Coaching Youth Basketball: Keep It Fun for Younger Players

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Use games to teach dribbling, shooting, passing, and improve gross motor skills

Ask players to pair up. Start with one player at the free-throw line and the other player in the middle of the lane. The offensive player must stay inside the sidelines and cannot go out of bounds. This drill teaches the players to move their feet and stay in proper ready position, keeping their knees bent for better balance. On command, all players begin dribbling, and this player tries to touch the other players all players are still maintaining their dribble.

Once touched, a player must freeze, still dribbling while stationary. After a specified number of dribbles to be determined by the coach , the player may be unfrozen. Limit the area for the game to one half of the court or even from free-throw line to baseline so the designated player has more success.

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Early-Season Practice Plan Date: Coaching Points Players need to be lined up and organized for warm-ups. Using the same format for warm-ups each practice will enhance the discipline of the group. The coach can have a different player lead warm-ups each day; this will help the players develop leadership. Four-Line Jump Stops and V-Cuts 10 minutes Organize the team into four lines on the baseline with no more than four players in each line.

Coaching Point Players tend to have a difficult time stopping in balance, so check that the feet are shoulder-width apart, the hands are above the waist, the head is not leaning forward, and the chin is up.

Coaching Point After one or two minutes, the coach should choose a new player to be It. Stationary Dribbling, Right- and Left-Handed 10 minutes Each player has a basketball if this is not possible, players can be split up into two groups, and the drill can be performed by one group at a time.

Coaching Points These young players may try to dribble with the palm of their hand instead of the pads of the fingers and hand. The elbow should stay in close to the hip and should not be away from the body. Form Shooting While Sitting Cross-Legged 10 minutes Have players sit cross-legged on the floor in pairs facing each other, with one ball per pair. Coaching Points This drill can be done with the players shooting against a wall if there are enough basketballs for each player to have one. Emphasize that the hand below the ball should be the only hand that shoots the ball.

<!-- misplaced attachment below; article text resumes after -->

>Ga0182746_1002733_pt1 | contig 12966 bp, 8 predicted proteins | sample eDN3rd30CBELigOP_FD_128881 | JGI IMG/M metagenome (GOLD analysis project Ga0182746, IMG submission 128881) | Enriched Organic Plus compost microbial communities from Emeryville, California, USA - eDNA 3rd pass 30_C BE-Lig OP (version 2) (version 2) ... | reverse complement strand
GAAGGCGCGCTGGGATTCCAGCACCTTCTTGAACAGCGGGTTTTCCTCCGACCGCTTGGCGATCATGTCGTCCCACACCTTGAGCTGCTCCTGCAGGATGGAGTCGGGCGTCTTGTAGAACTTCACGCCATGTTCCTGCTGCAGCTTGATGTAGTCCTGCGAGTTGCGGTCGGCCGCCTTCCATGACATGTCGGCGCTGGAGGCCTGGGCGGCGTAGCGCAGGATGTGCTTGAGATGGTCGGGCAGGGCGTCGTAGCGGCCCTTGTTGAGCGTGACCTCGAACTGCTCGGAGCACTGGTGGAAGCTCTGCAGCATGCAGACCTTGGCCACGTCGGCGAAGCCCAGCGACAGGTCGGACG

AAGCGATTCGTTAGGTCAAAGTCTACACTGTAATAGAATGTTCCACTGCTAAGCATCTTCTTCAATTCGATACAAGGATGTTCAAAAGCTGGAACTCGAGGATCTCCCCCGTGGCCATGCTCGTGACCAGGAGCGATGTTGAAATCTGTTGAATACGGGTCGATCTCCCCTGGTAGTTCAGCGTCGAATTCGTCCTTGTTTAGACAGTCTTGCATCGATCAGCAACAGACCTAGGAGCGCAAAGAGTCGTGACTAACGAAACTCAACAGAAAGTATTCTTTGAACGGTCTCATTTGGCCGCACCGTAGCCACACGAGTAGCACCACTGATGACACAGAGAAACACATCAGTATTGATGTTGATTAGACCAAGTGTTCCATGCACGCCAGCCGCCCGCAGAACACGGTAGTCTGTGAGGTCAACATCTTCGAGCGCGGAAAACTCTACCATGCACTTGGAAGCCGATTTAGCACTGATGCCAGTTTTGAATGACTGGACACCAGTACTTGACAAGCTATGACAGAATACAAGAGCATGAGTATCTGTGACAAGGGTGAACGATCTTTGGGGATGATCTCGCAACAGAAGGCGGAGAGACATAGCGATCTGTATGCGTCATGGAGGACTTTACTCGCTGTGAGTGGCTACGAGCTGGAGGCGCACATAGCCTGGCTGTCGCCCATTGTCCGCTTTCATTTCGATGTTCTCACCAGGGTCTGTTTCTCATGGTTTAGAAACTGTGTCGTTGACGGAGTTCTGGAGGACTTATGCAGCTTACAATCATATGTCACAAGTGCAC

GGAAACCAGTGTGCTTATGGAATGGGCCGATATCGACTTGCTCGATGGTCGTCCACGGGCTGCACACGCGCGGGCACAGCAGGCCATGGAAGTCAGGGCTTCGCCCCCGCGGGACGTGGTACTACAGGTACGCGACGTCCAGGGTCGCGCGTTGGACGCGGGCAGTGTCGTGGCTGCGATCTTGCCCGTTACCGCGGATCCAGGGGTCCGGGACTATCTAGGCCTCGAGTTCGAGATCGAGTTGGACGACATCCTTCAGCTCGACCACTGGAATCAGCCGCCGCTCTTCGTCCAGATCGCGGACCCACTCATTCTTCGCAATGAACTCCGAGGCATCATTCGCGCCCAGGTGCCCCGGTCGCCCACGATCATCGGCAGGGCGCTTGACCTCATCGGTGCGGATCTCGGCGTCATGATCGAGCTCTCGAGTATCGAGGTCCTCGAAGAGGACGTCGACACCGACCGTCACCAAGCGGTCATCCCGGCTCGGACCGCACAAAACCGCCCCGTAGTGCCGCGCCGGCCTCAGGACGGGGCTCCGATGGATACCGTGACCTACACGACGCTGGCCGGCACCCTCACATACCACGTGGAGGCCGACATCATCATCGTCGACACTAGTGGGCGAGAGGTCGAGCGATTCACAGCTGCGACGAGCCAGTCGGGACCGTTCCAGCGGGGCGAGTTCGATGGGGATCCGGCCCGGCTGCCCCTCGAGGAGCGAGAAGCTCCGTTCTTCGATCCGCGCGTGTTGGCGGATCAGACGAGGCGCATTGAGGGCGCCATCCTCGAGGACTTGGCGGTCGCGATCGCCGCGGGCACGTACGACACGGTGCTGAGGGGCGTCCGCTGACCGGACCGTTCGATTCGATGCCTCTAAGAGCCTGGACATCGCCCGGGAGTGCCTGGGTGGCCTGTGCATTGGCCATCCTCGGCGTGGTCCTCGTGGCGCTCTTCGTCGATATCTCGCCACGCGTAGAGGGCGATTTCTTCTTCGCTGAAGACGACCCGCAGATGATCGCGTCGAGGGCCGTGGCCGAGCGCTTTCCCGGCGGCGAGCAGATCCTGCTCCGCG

Pair Passing, Air and Bounce 10 minutes Players pair up, and each pair stands about 6 to 8 feet to cm from each other. Coaching Points Show the players that a bounce pass should be caught by the partner at the same level that the ball was passed from. Note that young players tend to bring the ball above the head to pass; emphasize that each pass should be made from the waist. Mass Defensive Slide 5 minutes All players set up in a scattered formation around the coach, who is in position for all the players to see.

Coaching Points This is a good time to play follow the leader. Have one player positioned in front of the group to lead the other players in the defensive slide drill. Defensive Mirror 10 minutes Ask players to pair up, with one player on each side of a line on the court such as the free-throw line or baseline. Coaching Point Tell defenders to keep their eyes on the waist of their offensive player as they move to stay with her. Coaching Point This drill teaches the players to move their feet and stay in proper ready position, keeping their knees bent for better balance.

Dribble Freeze Tag 10 minutes Each player has a basketball if this is not possible, players can be split up into two groups, and the drill can be performed by one group at a time. Coaching Point Limit the area for the game to one half of the court or even from free-throw line to baseline so the designated player has more success.

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Offer smaller balls and lower the nets, if possible. At times, younger children will sacrifice form to accommodate for a heavier ball heaved toward an impossibly high net. Since form and technique are the basis of basketball, scaled-down equipment can help them learn properly.

Teach the right way to shoot a basketball at the basket. Children can remember how to properly shoot by remembering the acronym BEEF. This stands for balance, eyes on the target, elbow straight, follow through.

This can help children more easily remember what to do at the basket. If necessary, post the word around the gym as a reminder. Introduce drills that seem more like games to keep the attention of the children. A regular pass and shooting drill may be so boring that children act out. Instead, try playing games like "Red Light, Green Light.

When you call "green light," they dribble with their dominant hand. Games keep children engaged as they hone their skills. Offer praise for good technique. Coaching 8- to year-olds can be frustrating, especially as they can be clumsy and uncoordinated. Instead of focusing on winning games, encourage good form as they learn to shoot, pass and dribble. As they grow older, they will remember the basics, and become more competent and proficient players.